Like many of us, I’m the first woman in the history of my family who ever had a public voice. And who ever was raised to have total autonomy over her body, total autonomy over her money, total autonomy over her relationships, total autonomy over her education, and total autonomy over how she choses to use her voice in public. You could go back to Eve, and you’re not going to find another woman in my lineage who had that. And so, that’s not accidental that I have that. I have that because of feminism. It’s not part of me, it’s all of me.

You write about Sister Mary Scullion in Big Magic. Who are some other strong women you admire? Why? 

Well first of all, there’s my mother, who came out of a farm background in central Minnesota and went to school in a one room house, was constantly underestimated, and grew up in a culturally malnourished environment. And was one of those people who just manages to find whatever sprig of life-giving opportunity there might be, she finds it and allows it to grow. She managed to get herself off the farm, she managed to go to nursing school, then she moved to the east coast, then she started working for Planned Parenthood as a nurse and became an activist in the 70s, and all at the same time being a wife, and a mother, and a farmer herself. She fed us books, fed herself books, just had limitless imagination, limitless curiosity and it totally transformed her whole life and her limitations, and she’s really the toughest and most courageous woman I know, so mostly her.

I love Sister Mary, I love Hilary Rodham Clinton, I love Dolly Parton. I love Glennon Doyle Melton, who is a young writer who I think of as a real sister of the spirit. I love Brené Brown, I love Cheryl Strayed. I haven’t met Hilary and Dolly, but the rest of the people that I just listed I know, and I know them intimately enough to say that they’re really smoking what they’re selling. Oh, another one is Maggie Doyne, a woman who founded and organization called Blink Now. She’s someone I admire. If you look her up, you’ll be blown away. So that’s my sisterhood—my primary sisterhood.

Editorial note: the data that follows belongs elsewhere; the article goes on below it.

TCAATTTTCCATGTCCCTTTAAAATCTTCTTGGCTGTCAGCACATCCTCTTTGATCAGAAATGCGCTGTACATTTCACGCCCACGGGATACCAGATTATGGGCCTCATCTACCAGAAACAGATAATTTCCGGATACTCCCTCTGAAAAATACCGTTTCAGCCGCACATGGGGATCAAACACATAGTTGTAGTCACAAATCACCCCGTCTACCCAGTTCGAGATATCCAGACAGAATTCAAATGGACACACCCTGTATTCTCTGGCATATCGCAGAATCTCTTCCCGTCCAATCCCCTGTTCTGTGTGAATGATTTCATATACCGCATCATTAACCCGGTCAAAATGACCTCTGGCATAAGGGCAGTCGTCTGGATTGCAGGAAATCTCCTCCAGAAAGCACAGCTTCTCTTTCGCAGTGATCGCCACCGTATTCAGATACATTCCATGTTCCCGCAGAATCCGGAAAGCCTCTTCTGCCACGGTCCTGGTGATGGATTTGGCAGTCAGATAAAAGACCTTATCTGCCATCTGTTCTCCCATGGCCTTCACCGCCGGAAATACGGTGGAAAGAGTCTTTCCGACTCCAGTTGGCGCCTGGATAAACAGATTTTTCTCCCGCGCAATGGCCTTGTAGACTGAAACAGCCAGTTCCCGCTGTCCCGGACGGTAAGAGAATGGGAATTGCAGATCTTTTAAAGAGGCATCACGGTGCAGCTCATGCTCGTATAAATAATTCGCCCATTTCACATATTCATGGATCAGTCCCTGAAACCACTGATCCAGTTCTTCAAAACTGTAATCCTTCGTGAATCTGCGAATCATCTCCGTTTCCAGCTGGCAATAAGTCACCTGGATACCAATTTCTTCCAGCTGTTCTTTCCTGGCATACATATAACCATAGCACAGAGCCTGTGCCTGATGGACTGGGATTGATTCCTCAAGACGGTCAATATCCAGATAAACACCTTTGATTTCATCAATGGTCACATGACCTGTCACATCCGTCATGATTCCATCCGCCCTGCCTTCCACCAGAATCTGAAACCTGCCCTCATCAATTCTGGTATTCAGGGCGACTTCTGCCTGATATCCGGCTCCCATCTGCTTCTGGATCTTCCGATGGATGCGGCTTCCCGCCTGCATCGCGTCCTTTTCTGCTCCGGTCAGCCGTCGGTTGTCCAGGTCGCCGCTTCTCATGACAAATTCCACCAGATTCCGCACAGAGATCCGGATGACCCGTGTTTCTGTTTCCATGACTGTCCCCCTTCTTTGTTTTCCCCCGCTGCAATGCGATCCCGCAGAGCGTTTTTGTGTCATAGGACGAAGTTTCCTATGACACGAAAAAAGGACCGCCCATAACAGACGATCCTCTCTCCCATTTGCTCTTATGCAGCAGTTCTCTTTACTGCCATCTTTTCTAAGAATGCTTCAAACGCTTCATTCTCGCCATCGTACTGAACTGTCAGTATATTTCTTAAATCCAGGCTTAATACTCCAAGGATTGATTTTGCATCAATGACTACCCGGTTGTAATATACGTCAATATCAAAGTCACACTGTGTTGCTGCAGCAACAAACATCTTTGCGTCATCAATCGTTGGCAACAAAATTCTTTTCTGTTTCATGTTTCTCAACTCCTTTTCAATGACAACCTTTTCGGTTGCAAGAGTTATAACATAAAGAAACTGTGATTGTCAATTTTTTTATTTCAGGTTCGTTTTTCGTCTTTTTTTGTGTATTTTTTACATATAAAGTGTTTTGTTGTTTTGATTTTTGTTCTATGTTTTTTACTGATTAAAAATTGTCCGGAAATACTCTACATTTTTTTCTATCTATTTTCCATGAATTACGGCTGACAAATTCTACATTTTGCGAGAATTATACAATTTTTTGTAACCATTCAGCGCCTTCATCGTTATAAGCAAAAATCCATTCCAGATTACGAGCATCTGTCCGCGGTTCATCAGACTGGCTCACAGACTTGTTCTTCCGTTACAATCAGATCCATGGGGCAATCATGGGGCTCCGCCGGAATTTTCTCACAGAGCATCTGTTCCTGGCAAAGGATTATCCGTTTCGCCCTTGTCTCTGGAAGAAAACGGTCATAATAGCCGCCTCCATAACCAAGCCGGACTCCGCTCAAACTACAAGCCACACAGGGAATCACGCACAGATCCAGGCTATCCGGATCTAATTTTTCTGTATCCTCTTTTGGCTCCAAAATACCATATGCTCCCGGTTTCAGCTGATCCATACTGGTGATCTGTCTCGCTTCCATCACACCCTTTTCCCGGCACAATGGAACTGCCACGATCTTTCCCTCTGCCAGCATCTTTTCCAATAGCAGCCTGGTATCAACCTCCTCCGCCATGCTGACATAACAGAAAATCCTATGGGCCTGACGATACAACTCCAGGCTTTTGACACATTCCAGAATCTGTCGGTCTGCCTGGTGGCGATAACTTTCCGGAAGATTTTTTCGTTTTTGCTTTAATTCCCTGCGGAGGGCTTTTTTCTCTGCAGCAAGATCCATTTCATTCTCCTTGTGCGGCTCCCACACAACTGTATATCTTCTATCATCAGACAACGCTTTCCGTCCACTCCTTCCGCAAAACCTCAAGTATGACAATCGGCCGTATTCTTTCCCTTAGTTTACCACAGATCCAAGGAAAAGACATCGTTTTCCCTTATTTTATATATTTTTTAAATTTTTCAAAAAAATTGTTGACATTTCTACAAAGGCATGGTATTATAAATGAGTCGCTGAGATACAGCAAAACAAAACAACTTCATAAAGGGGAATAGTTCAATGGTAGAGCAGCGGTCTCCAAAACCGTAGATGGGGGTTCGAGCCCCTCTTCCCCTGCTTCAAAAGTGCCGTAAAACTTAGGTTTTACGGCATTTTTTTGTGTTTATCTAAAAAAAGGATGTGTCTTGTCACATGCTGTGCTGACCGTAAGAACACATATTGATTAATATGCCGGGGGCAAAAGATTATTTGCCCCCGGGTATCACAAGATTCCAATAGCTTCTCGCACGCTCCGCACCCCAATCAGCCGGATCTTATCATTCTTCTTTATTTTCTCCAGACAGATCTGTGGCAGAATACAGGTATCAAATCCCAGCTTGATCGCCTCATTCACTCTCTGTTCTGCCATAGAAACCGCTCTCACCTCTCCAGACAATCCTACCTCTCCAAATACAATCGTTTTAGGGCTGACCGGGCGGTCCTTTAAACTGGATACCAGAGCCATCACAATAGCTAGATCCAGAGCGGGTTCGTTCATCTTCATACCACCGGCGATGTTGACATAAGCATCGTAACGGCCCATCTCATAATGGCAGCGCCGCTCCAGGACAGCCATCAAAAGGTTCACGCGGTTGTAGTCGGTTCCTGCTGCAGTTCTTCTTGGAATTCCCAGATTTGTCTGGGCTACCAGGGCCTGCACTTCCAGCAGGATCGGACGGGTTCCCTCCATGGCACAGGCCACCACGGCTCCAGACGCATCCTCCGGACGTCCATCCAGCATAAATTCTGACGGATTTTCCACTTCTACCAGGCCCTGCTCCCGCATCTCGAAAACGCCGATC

You write in Big Magic: “Defending yourself as a creative person begins by defining yourself. It begins when you declare your intent.” Sometimes I have trouble–as I know others do too–defining myself as a writer (or whatever a person’s chosen pursuit is), because of feelings of fraud and self-doubt. How do you suggest moving past those feelings of fraud?

I love what the poet Mark Nepo said on my podcast the other day, he said:“try to become a verb not a noun.” And I wish I had known that when I was writing Big Magic because I would’ve inserted it in there because I think it’s really valuable.

Now how I feel, having heard his idea, is that if defining yourself something means calling yourself by a noun, which is important, but I think it’s more important to become a verb, in that you pay attention not so much to what you call yourself but how you’re spending your time. Where does your limited, precious, sacred human energy go? So, don’t be a writer, be writing. Don’t be an artist, be making art. 

I’m going to contradict my own words from the book, but the question isn’t so much what you’re calling yourself, but what you’re doing. And then let the world call you whatever you’re going to call you. I was writing for forever, and then I started calling myself a writer. But I was calling myself a writer for a good fifteen years before anyone else did. So it wasn’t that I was waiting for anyone else to give me that title. I gave that title to myself, based on how I spent my time.


I love your book Eat Pray Love. Why do you think it connected with readers so much?